‘$40bn At Risk’ As Climate Change Threatens Tourism

The Australian

Tourist destination Twin Falls, seen from the air, in Kakadu National Park. Picture: Sam Earp/Tourism NT
Australia’s $40 billion tourism ­industry is in danger, with visitors likely to face more bad weather, deadly jellyfish and damaged beaches due to climate change, the Climate Council has warned.
Some of the nation’s most prized natural assets, such as Uluru, Kakadu and Ningaloo Reef, are most at risk from rising temperatures, while more than half of the continent could see conditions deemed “unfavourable” for visitors by 2080, the council says.
In a 70-page report out today, it warns nature-based tourism dominates the Australian market and cites a survey of Chinese visitors, more than half of whom said they would be inclined to go elsewhere if bleaching of the Great Barrier Reef continued.
Climate Councillor and ecologist Lesley Hughes said beaches, wilderness areas, national parks and reefs were most vulnerable, but wildlife could also be affected if climate change accelerated.
“Tourists travel across the globe to see Australia’s remarkable natural wonders. But these icons are in the climate firing line as extreme weather events worsen and sea levels continue to rise,” Professor Hughes said.
“Some of our country’s most popular natural destinations, including our beaches could become ‘no-go zones’ during peak holiday periods and seasons, with the ­potential for extreme temperatures to reach up to 50C in Sydney and Melbourne.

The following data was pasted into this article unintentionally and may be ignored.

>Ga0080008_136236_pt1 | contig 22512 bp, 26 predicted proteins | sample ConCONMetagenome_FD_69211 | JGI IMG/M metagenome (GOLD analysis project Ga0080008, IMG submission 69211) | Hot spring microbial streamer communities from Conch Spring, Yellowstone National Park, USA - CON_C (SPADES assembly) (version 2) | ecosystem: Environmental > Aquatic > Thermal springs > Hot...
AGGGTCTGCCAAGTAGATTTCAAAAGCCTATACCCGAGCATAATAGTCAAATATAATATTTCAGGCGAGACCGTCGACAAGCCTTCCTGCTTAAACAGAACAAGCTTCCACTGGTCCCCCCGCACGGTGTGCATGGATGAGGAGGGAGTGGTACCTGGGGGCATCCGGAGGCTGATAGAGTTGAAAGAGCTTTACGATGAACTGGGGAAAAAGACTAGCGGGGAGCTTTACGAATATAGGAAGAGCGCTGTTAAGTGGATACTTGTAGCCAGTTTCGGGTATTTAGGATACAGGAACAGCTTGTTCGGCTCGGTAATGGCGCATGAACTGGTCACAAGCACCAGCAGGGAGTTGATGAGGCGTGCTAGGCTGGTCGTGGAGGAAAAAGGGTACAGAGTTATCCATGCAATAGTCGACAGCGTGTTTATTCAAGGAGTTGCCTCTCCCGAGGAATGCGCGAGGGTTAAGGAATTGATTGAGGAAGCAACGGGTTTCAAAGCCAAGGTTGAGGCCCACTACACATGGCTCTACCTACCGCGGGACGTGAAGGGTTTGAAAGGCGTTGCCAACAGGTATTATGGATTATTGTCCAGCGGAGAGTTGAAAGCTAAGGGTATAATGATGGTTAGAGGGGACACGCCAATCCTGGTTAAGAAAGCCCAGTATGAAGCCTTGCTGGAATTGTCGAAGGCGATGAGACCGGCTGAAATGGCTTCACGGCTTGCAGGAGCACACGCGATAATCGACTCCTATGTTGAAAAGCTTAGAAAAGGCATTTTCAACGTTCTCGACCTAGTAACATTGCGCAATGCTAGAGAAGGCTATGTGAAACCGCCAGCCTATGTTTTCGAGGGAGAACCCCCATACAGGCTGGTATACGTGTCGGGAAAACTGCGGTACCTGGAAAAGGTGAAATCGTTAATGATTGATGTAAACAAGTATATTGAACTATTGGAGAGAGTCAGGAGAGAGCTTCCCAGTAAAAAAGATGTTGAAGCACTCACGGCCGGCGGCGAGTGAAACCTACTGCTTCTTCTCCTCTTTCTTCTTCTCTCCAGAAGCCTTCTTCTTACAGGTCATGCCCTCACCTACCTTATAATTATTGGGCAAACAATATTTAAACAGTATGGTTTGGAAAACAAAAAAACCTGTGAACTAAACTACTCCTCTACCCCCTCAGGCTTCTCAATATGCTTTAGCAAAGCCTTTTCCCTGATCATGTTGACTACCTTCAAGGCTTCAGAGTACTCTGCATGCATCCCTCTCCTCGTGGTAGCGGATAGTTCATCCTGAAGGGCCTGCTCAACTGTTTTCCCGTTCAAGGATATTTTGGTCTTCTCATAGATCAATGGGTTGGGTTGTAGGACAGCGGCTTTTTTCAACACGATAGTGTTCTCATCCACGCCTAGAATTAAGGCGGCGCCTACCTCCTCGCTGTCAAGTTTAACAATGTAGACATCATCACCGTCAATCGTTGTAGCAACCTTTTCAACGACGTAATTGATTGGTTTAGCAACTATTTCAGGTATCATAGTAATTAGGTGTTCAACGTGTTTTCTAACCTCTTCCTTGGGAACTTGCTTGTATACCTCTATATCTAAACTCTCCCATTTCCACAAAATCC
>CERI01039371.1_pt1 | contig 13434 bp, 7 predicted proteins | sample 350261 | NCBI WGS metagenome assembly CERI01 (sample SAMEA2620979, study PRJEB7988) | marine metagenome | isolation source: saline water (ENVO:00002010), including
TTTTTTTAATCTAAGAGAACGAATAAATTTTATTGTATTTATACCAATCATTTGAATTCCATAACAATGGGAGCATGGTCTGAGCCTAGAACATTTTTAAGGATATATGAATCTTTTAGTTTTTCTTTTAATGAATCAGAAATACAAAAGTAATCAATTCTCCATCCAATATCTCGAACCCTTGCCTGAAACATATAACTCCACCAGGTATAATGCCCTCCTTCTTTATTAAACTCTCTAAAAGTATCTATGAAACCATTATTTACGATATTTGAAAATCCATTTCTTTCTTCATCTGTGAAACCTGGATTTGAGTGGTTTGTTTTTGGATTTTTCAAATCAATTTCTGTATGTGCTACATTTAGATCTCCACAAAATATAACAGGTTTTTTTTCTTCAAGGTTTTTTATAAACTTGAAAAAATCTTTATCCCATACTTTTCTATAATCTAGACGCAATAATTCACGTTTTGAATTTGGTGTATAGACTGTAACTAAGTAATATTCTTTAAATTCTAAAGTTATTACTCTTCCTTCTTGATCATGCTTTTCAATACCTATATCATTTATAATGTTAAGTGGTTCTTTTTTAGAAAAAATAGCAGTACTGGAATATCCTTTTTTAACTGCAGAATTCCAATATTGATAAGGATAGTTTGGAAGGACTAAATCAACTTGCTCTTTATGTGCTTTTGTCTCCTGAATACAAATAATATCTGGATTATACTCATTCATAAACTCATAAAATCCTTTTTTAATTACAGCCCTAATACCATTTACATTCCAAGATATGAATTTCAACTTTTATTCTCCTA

“Climate change is placing one of Australia’s most valuable and fastest growing sectors under threat. In 2016 alone, more than eight million international visitors arrived on our shores to see our natural icons, bringing in more than $40bn.
“In fact, tourism employs more than 15 times more people in Australia than coalmining.”
The council’s study highlighted Austrade research predicting a $150bn annual tourist spend by 2026-27 in the absence of limiting factors, saying tourism was Australia’s second-biggest export earner, just behind iron ore. It also warned of a 100-fold increase in major flooding in most cities if sea levels rose by 0.5m.
The red centre could experience more than 100 days above 35C annually by 2030, and more than 160 days by 2090, the study said, while the top end could see its number of hot days rise from a long-term average of 11 to 43 days annually by 2030 and 265 days by 2090. The council’s acting chief executive Martin Rice criticised Canberra’s Tourism 2020 plan for failing to address climate change.


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